Groundbreaking Research: Cannabis Doesn't Cause Psychosis
Despite recent new coverage, a new in-depth study finds that actually, cannabis doesn't cause psychosis. A sad day for the anti-cannabis crowd, indeed.
A couple of months ago a new wave of anti-cannabis sentiment rippled through the UK as media outlets reported on a recent study that claimed skunk was responsible for ¼ cases of psychosis. The problem with this is that it was largely fear-mongering. The research in question was weak at best.
Now, a couple of months down the road, a much more comprehensive study has been published, which explores the link between cannabis and psychosis in much greater detail, with a much, much larger group of participants. Unsurprisingly, now that the subject is being reported on in more detail, scientists have concluded that no, cannabis doesn’t cause psychosis. Are the media reporting on these new findings – of course not!
This new study comes from a joint effort between the University of Oxford and the University of Leeds. The focus is on teenage use, and right from the get-go they acknowledge and establish that there IS a link between cannabis use and psychosis. What seems to go over the media’s head is that this doesn't mean one causes the other, and this new piece of research aimed to explore exactly what this cause actually is.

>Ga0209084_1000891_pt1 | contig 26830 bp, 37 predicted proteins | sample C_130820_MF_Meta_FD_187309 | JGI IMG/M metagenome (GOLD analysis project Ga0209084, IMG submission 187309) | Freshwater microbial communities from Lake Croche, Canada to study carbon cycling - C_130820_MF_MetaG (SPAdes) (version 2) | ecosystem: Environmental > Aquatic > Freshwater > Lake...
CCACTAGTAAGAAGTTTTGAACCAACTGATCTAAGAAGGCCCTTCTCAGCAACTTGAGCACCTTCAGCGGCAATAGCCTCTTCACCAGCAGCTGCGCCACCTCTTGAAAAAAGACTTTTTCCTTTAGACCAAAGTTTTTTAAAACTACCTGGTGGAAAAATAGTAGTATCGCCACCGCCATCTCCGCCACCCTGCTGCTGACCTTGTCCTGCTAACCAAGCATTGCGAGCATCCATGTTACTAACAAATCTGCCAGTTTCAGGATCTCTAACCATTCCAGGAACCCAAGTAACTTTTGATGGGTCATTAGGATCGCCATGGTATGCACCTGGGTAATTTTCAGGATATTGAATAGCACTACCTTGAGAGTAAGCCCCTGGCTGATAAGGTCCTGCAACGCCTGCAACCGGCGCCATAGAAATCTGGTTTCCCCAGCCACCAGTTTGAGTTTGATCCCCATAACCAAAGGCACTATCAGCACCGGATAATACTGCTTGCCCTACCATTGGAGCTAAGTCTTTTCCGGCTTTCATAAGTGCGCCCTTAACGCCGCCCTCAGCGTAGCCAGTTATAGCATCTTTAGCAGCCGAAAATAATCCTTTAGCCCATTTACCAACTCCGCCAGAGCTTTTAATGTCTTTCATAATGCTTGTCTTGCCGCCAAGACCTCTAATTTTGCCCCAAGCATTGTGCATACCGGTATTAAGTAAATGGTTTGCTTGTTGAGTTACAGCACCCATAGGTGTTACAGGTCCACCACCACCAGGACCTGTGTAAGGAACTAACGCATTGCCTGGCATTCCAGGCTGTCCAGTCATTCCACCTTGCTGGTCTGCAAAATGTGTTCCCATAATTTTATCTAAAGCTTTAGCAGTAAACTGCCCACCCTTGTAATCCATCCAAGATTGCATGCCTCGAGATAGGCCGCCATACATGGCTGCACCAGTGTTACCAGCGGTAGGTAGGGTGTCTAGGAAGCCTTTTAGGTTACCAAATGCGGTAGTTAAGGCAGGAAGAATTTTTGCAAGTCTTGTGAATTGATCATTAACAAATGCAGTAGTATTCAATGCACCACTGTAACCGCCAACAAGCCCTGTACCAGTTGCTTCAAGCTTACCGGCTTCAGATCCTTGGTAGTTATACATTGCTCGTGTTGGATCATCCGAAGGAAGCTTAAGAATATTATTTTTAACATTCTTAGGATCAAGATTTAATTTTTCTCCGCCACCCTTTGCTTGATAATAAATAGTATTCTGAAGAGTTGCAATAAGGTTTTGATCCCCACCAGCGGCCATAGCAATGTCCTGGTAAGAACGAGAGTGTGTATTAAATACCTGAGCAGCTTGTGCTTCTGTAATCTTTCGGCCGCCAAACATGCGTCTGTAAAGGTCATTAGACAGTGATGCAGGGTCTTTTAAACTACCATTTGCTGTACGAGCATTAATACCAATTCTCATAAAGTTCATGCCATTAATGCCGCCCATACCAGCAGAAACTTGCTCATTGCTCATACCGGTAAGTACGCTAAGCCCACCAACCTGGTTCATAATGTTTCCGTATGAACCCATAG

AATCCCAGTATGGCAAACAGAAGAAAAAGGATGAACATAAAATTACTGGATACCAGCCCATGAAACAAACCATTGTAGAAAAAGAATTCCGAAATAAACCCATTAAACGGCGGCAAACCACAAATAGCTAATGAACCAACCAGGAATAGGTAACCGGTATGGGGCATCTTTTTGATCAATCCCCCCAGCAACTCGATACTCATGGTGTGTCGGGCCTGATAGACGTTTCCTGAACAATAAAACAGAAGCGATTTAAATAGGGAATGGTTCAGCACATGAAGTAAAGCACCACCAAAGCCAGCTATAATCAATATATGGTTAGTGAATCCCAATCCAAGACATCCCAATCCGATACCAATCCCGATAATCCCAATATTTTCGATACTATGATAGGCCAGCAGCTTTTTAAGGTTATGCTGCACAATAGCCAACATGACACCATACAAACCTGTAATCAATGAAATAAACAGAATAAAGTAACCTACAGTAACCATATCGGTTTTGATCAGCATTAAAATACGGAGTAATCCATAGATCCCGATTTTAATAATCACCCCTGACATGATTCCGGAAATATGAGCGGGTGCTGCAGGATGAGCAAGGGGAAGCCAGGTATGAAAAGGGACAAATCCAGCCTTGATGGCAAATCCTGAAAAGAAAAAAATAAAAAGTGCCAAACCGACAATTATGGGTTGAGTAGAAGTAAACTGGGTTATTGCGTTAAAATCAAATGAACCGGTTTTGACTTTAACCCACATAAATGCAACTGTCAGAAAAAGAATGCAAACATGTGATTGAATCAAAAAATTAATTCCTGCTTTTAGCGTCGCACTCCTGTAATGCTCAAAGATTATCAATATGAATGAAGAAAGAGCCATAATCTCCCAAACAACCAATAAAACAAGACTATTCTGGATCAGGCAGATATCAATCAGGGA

In this study, researchers used 4,830 16-year-old twins as their subjects. This was in order to rule out genetic factors. It was found that both cannabis use and psychosis were caused by environmental factors, such as socio-economic difficulties (being poor), stress and bullying. This explains why there is correlation between cannabis use and psychosis, and also why it is wrong to assume that one causes the other. The research concludes that specific environmental factors should be focused on, in order to better shed light on what is causing this correlation, and ways to break it.
It just goes to show, you can’t believe everything you read in the paper. The only way for us to really move forward and learn is to question things. Let us hope that these findings can be backed up by future research, dispelling this lingering myth once and for all.